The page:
What’s the effect when Middle Eastern leaders make sudden and unexpected exits? Of course, there’s always a question of who will follow. But beyond succession mechanics, is a leader’s departure necessarily history-changing?
The answer: it depends. And my answer: it depends mostly on where the hand of fate interrupts the leader’s arc of life. The Washington Institute for Near East Policy is running a new series on hypothetical succession scenarios in the Middle East. My contribution, the opening salvo, is a historian’s take on sudden departures.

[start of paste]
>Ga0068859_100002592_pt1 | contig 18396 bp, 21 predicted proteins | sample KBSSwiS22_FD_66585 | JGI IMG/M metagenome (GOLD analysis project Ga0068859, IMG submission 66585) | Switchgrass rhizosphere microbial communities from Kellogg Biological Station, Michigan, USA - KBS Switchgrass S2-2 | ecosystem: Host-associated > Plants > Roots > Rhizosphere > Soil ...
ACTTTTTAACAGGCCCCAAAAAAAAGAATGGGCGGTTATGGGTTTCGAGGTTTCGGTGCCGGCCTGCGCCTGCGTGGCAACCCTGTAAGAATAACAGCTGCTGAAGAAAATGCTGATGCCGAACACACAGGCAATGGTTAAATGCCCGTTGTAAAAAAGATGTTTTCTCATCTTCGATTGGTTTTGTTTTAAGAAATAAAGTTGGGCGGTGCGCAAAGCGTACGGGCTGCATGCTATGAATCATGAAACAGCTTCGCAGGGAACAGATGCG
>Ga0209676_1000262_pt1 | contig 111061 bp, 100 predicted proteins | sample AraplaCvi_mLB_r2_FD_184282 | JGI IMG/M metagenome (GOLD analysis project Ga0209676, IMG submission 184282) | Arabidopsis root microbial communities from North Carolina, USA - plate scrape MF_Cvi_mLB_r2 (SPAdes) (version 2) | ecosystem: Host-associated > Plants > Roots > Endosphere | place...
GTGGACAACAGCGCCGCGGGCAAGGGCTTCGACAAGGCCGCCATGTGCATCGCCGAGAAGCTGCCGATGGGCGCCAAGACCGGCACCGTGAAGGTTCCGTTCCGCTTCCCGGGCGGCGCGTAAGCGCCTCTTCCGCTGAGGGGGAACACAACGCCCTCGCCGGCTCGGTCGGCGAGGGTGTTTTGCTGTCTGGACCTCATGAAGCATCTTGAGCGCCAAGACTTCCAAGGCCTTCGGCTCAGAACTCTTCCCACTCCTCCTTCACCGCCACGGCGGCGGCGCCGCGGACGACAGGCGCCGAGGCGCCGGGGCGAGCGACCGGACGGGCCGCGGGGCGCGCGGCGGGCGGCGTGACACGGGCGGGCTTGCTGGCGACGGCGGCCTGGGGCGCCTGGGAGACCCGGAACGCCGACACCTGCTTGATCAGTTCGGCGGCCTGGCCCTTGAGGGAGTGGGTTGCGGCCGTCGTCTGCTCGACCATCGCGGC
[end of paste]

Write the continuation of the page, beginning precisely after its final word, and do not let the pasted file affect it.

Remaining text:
Illnesses and assassinations account for most of them. Some had profound consequences, but others didn’t, even if they unfolded in dramatic ways. I take a look at some famous cases, from Egypt, Iraq, Israel, Jordan, Lebanon, and Saudi Arabia. At eight pages, it’s obviously more a think piece than an all-encompassing theoretical statement. So read it, think a bit, and come up with your own modifications.